The Manhattan Project

Safety

William Lowe's Interview

William Lowe:  I was born in Bartlesville, Oklahoma in the year 1920. Within a few years, my parents had moved to Westfield, New Jersey, where I grew up. But upon reaching 18, I went to college at Purdue University. It was 700 miles from home. By train, it took a day. 

I would say that my 93 years have been dominated by atomic bombs, war, in particular World War II, and later by people uses of atomic energy. What I will do is try to convey, more or less chronologically, what happened.

K. W. Greager's Interview

[Interviewed by Cynthia Kelly and Tom Zannes.]

K.W. Greager: Name is K.W. Greager, I go by Wally. Greager is spelled G-R-E-A-G-E-R, slightly different than the earlier Greager.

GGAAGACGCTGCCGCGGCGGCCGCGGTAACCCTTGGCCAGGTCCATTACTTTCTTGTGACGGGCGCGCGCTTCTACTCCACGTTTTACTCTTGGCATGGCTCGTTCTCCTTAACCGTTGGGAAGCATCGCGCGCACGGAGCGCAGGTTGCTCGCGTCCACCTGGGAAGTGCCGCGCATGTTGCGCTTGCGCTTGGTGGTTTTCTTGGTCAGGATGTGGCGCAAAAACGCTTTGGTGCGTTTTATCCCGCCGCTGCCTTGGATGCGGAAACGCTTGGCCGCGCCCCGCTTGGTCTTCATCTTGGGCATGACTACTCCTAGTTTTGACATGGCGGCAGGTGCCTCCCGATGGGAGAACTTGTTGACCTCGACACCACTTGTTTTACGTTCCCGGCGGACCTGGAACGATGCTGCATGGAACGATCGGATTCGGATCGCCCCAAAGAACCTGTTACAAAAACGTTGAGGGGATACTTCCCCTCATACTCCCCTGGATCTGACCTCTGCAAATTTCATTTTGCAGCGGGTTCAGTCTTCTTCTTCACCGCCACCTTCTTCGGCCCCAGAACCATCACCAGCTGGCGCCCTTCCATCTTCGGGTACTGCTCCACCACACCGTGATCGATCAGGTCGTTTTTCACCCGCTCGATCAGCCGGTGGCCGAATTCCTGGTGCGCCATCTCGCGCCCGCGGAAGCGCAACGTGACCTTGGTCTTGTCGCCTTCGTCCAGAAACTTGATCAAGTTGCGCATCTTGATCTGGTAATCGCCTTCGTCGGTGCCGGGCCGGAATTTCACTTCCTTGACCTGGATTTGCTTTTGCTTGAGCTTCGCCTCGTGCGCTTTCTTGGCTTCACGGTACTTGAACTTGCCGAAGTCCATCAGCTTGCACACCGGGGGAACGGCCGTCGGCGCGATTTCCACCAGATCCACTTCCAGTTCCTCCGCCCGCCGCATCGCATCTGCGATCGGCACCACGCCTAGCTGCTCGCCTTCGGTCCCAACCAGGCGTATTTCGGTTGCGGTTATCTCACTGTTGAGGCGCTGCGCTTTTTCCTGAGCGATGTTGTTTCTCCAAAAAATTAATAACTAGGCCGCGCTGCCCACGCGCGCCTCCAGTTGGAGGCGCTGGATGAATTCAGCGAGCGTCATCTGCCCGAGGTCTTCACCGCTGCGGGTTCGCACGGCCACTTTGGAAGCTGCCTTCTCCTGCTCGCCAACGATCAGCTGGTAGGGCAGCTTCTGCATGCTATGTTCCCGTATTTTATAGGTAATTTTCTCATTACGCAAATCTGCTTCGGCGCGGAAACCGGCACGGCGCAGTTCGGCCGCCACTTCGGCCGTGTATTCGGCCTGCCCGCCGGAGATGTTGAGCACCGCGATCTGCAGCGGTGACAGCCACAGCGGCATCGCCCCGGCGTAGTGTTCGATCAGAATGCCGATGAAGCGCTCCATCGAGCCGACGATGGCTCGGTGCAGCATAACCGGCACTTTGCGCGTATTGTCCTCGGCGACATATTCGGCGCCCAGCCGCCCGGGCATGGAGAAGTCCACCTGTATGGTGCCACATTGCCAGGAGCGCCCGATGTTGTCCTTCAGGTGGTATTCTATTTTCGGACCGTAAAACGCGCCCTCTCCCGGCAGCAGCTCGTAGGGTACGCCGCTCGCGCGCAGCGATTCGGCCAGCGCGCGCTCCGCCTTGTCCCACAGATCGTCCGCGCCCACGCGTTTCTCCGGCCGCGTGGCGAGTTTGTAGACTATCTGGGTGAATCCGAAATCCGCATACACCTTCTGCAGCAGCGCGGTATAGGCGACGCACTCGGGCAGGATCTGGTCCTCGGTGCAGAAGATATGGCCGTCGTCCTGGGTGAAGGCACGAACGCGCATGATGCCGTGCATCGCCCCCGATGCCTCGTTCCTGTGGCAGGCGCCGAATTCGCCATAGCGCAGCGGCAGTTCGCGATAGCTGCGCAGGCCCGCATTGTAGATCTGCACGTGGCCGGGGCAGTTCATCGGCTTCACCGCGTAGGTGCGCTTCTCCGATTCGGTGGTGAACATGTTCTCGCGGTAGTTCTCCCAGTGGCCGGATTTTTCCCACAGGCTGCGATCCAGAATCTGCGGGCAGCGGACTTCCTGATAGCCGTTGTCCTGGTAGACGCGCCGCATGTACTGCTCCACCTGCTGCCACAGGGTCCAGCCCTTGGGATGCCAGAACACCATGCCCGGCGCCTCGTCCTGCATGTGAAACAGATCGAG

Tell us about when you started with Hanford.

Greager: I started working at Hanford after college in late 1951 on a rotational training program. I spent four years in the 300 Area—fuel preparation, slug preparation. I wound up out in the 100 Areas, the reactor areas, in 1956-57 time period. 

Robert Holmberg's Interview

Robert Holmberg: I’m Robert W. Holmberg, H-O-L-M-B-E-R-G, Bob Holmberg. And I like to tell people I’ve never had an honest job. I’ve worked for the Manhattan Project or its predecessors all my life. I’m an Iowan by birth; Fort Dodge, Iowa. As a little boy I was interested in chemistry. I went to college and got my degree at Ames, Iowa. Iowa State College then, it is Iowa State University now.

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